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1500 misfire mid range unless choke


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Good evening ladies and gents, apologies I've not been around lately. I've been working in Prague and I'm still half way between there and Leeds.

Last week or so I've taken some time in Leeds to take care of the Spit that has just received a 1500 (was running) and gearbox with overdrive. I put the inlet and carbs from the 1300 on it because they'd been reconditioned a few hundred miles ago and the 1300 was sold to me as a 1500 so all parts were bought with the assumption it was a 1500. I anticipated some tuning of the carbs, but after setting them and getting MOT, it turned out it just wouldn't run well unless on choke.

The idle is lovely, and over 4000 revs works. Various needles have been tried, and the carbs and inlet that came on the 1500 have been refitted.

While doing all this we found a leak at the timing cover, so we took it off and replaced the chain and sprockets at the same time.

We've tried various needles, air filters, checked for leaks including spraying easy start about the place, ran with and without vac. connected to the dizzy, mechanical and electronic (CSI) dizzies, electric and mechanical fuel pumps, swapped plugs, swapped coils (and connected coil to battery once started), countless combinations of all the above, but between around 1500 and 4000 revs it just isn't firing on all cylinders.

Plugs 3 and 4 are black, plugs 1 and 2 biscuit colour.

Cam timing is off by 8 degrees (not enough I would think to cause this and I will correct this) as per the equal gap at valve 1 and 2 on the rock/balance point method of testing. As far as I know cam is standard.

Dizzy is pointing approximately at cylinder #4 when the piston in #4 which is filthy is all the way up and valves #1 and #2 are at balance point.

Two things I really wanted to ask because I'm still new to all this stuff, this is my first car!

1. Is the dizzy meant to be pointing at cylinder #4 when valve #1 and #2 are on the rock?

2. What is the correct wiring order on the dizzy?

I've struggled to find answers for these two questions.

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Engine is 1500 assumed all standard.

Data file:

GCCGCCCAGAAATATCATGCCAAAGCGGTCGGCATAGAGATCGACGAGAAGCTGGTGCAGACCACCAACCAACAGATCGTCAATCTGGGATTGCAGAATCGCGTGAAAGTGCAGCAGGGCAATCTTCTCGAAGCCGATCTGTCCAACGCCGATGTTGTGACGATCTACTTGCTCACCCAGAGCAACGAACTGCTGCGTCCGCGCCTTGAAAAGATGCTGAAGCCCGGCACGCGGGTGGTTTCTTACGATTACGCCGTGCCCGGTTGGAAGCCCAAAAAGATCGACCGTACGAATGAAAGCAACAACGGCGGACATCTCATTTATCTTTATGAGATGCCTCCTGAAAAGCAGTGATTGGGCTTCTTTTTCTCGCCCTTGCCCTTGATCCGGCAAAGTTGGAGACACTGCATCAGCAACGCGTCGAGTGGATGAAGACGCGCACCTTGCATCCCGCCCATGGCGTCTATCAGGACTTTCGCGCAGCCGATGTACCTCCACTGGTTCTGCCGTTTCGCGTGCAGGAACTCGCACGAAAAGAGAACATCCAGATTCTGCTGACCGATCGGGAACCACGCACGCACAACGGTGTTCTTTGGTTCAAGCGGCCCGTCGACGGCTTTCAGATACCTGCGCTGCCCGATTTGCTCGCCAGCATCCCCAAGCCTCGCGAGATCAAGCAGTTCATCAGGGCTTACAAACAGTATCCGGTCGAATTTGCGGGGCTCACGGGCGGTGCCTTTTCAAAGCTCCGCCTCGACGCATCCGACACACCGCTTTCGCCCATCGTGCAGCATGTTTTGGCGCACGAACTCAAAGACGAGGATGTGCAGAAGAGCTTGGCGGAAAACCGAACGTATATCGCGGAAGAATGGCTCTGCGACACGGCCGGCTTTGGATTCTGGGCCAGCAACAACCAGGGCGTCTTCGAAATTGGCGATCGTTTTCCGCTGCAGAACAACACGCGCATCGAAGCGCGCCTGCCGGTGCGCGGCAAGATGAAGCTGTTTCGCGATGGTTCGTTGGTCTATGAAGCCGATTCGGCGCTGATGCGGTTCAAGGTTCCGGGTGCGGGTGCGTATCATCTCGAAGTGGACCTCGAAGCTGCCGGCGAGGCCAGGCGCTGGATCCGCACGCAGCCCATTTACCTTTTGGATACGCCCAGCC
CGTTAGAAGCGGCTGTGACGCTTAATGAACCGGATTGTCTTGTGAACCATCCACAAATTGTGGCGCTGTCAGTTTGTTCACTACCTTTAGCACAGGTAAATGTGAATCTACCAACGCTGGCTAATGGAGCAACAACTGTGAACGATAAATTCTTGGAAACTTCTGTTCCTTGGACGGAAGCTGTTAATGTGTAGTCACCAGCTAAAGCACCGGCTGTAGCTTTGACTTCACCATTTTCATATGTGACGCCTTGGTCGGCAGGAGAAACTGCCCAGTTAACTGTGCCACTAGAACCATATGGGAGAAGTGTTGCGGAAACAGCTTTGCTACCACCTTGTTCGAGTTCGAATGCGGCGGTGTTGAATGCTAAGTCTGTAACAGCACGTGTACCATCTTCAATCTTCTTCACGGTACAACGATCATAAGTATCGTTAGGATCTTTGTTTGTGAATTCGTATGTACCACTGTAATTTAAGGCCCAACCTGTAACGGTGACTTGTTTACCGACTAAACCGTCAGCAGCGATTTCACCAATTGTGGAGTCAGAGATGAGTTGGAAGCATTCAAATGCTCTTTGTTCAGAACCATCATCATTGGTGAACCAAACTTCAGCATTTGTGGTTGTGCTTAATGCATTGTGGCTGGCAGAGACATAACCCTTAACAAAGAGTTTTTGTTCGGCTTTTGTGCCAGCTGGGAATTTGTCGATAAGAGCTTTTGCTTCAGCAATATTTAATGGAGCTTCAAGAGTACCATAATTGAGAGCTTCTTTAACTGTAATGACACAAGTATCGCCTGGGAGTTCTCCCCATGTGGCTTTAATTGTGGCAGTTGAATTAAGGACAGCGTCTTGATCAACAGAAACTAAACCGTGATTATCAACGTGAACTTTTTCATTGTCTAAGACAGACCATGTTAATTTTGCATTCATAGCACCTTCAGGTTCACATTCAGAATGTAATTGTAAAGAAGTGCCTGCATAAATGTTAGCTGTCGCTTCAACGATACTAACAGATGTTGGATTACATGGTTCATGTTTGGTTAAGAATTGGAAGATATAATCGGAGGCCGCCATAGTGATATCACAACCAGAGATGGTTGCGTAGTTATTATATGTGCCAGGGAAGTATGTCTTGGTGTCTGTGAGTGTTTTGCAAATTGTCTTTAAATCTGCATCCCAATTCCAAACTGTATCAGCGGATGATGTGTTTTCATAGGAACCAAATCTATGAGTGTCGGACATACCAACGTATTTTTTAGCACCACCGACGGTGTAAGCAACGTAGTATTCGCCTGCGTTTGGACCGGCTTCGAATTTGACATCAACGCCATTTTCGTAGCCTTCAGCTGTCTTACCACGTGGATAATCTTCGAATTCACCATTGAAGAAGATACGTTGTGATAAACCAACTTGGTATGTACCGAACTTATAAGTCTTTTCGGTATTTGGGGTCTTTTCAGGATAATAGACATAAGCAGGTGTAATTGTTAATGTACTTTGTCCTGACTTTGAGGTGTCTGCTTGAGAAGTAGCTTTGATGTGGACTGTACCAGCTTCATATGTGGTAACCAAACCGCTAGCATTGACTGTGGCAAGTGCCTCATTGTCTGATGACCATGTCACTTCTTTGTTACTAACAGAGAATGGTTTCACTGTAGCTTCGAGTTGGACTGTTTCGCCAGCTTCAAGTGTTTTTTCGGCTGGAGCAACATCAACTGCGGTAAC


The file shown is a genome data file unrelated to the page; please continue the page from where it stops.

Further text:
Inlet manifold, tried two, both standard.

Carbs, tried two pairs, both standard. The set on her now is the set that came on the engine (which brought her back from Wales to Leeds and around town a few times without issue)

Needles, tried ABT, AAQ, AAC and AAU - this is what I have to hand hence what I've tried.

Exhaust and manifold, standard 1500.

Dashpot oil, started with engine oil - we have two spits, midget and sprint and they've all been "okay" with this or a blend of engine and 3-in-1 shed oil.

Plugs are whatever was in each spit when we got them plus a set of those gimmick 4 point bosch plugs. These have done a few thousand miles no problem.

Dizzies, two, one mechanical that was on the 1500 before the transplant, and one CSI electronic for a 1500 that ran the 1300 sweet.

I've got access to a CO and a O2 meter so I'm not going for rolling road if I can avoid it, yet.

What I'm most intrigued by is that foot to the floor, once she catches up, she screams no problem past 3500/4000 revs. It's under load mid range where things are iffy. One half of the engine just isn't doing any work.

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Black plugs suggests that rear carb is running too rich. Had a similar problem with my S some time ago. Actually black smoke from exhaust and running badly.
I got NEW needles and jets. (S U's) This cured the problem. I notice you had had replaced the timing chain, no offence, but are you sure you got valve timing right ? Valves on No 4 cylinder should be rocking not No1. I would think 8 degrees out in timing wouldn't help things.

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When we swapped chains we turned the crank to top dead and marked everything before making sure it was still in the same place before place the new set on. If it did move throughout this it could only be a degree here or there. The 8 degrees it is out now is 8 degrees per the valve #1 and #2 on the rock (exhaust closing, inlet opening)

Can anybody second what nang says about cylinder #4 on the rock at TDC?

For clarification: